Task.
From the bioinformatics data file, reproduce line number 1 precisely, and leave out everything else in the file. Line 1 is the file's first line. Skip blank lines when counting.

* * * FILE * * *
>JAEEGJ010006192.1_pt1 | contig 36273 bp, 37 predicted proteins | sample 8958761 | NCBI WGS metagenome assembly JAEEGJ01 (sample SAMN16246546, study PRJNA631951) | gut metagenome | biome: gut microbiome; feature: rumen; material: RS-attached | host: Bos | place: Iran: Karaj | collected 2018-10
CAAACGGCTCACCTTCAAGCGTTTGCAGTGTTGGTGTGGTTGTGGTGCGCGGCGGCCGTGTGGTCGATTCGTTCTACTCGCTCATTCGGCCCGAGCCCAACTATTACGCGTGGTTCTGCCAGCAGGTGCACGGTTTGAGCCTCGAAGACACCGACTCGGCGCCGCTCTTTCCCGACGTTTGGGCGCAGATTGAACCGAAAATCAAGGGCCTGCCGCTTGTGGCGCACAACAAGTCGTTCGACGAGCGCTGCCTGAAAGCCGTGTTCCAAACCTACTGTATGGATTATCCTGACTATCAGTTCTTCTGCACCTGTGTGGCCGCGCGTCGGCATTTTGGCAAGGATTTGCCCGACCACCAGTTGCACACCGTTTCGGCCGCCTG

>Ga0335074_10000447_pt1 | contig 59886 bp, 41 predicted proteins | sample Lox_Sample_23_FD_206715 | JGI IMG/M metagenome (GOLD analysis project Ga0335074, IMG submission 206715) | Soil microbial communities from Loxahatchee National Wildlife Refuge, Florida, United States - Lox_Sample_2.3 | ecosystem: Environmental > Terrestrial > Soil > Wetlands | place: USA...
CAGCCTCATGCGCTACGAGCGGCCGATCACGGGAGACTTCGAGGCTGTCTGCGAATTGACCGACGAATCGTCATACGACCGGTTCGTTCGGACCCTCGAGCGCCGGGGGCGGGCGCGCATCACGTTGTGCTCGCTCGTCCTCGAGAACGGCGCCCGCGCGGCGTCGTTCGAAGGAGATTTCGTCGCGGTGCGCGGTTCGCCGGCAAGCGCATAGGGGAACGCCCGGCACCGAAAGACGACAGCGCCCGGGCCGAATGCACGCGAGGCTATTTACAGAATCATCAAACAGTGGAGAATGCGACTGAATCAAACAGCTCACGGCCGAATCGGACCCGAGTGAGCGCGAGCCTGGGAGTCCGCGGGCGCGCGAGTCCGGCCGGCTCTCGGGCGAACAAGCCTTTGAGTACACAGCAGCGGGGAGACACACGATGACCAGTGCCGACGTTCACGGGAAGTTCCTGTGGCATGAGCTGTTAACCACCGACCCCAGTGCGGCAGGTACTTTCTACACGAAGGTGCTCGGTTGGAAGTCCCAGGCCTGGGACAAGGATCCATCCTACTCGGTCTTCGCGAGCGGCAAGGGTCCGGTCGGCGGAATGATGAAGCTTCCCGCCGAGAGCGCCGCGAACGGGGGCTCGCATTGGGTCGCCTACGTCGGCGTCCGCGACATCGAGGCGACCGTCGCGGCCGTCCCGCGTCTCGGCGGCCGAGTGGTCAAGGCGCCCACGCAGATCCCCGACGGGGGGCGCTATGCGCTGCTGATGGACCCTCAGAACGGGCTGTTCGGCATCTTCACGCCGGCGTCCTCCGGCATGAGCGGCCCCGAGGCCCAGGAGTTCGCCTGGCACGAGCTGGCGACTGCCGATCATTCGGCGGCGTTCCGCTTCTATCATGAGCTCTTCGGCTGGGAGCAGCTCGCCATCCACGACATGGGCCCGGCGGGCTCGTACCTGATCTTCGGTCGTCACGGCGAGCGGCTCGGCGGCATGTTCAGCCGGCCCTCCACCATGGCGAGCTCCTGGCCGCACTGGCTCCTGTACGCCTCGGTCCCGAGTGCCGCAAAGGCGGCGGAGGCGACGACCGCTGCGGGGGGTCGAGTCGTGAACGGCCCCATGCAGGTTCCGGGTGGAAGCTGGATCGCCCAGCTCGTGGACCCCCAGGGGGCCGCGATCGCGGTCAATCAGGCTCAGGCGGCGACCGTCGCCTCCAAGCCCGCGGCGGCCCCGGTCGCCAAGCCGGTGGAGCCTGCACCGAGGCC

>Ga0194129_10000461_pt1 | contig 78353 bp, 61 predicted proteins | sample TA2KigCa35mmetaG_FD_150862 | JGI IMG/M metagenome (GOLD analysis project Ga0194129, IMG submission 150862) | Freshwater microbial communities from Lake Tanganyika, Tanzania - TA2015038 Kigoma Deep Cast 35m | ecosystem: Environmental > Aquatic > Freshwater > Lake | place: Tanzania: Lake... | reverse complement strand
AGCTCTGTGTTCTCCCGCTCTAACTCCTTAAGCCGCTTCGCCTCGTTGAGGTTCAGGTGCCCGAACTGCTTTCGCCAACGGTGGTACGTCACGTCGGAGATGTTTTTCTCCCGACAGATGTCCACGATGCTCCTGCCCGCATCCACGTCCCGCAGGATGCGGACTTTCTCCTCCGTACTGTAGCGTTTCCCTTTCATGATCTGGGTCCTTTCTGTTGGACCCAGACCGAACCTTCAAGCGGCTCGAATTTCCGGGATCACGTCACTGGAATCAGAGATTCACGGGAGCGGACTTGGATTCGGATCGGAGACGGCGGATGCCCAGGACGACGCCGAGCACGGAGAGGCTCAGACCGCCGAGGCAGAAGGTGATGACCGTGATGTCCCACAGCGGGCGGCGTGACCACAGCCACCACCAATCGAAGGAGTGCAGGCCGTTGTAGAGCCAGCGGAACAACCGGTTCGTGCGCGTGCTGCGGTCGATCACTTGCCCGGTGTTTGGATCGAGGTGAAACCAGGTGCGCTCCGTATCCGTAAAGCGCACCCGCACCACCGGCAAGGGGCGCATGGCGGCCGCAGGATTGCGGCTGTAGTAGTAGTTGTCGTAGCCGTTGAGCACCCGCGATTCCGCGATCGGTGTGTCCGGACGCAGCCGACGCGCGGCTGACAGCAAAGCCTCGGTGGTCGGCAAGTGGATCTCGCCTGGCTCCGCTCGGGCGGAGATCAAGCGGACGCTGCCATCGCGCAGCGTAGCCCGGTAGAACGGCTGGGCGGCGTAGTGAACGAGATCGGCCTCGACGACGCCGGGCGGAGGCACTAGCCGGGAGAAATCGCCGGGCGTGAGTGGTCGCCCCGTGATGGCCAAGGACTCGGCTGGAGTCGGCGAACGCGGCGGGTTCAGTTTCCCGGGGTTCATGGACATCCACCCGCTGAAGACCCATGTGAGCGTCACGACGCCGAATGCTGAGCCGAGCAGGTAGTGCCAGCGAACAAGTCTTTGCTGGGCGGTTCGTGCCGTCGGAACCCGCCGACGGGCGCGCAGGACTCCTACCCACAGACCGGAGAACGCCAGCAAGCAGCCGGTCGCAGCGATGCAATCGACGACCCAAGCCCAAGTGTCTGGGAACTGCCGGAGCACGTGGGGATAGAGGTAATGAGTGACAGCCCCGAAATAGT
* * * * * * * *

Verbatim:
>JAEEGJ010006192.1_pt1 | contig 36273 bp, 37 predicted proteins | sample 8958761 | NCBI WGS metagenome assembly JAEEGJ01 (sample SAMN16246546, study PRJNA631951) | gut metagenome | biome: gut microbiome; feature: rumen; material: RS-attached | host: Bos | place: Iran: Karaj | collected 2018-10